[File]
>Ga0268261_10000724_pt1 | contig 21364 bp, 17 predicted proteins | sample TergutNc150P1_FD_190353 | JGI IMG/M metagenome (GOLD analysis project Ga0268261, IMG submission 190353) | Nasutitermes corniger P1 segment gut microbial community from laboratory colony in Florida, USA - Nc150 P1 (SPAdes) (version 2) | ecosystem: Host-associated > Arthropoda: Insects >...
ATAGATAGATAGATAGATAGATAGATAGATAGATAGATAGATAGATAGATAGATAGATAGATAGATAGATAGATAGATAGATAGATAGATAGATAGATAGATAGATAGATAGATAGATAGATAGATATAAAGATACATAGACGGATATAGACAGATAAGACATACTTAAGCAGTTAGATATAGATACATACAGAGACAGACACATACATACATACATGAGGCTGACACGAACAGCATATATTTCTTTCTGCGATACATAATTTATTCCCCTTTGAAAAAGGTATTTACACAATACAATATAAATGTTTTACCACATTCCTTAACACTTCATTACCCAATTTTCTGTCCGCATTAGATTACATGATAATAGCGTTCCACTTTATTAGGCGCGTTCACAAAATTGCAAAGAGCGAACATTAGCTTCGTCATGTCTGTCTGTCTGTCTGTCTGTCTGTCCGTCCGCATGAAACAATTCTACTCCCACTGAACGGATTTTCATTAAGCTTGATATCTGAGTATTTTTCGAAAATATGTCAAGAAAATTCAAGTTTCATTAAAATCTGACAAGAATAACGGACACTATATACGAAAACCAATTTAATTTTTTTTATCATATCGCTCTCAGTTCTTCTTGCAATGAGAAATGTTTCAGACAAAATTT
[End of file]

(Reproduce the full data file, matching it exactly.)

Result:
>Ga0268261_10000724_pt1 | contig 21364 bp, 17 predicted proteins | sample TergutNc150P1_FD_190353 | JGI IMG/M metagenome (GOLD analysis project Ga0268261, IMG submission 190353) | Nasutitermes corniger P1 segment gut microbial community from laboratory colony in Florida, USA - Nc150 P1 (SPAdes) (version 2) | ecosystem: Host-associated > Arthropoda: Insects >...
ATAGATAGATAGATAGATAGATAGATAGATAGATAGATAGATAGATAGATAGATAGATAGATAGATAGATAGATAGATAGATAGATAGATAGATAGATAGATAGATAGATAGATAGATAGATAGATATAAAGATACATAGACGGATATAGACAGATAAGACATACTTAAGCAGTTAGATATAGATACATACAGAGACAGACACATACATACATACATGAGGCTGACACGAACAGCATATATTTCTTTCTGCGATACATAATTTATTCCCCTTTGAAAAAGGTATTTACACAATACAATATAAATGTTTTACCACATTCCTTAACACTTCATTACCCAATTTTCTGTCCGCATTAGATTACATGATAATAGCGTTCCACTTTATTAGGCGCGTTCACAAAATTGCAAAGAGCGAACATTAGCTTCGTCATGTCTGTCTGTCTGTCTGTCTGTCTGTCCGTCCGCATGAAACAATTCTACTCCCACTGAACGGATTTTCATTAAGCTTGATATCTGAGTATTTTTCGAAAATATGTCAAGAAAATTCAAGTTTCATTAAAATCTGACAAGAATAACGGACACTATATACGAAAACCAATTTAATTTTTTTTATCATATCGCTCTCAGTTCTTCTTGCAATGAGAAATGTTTCAGACAAAATTT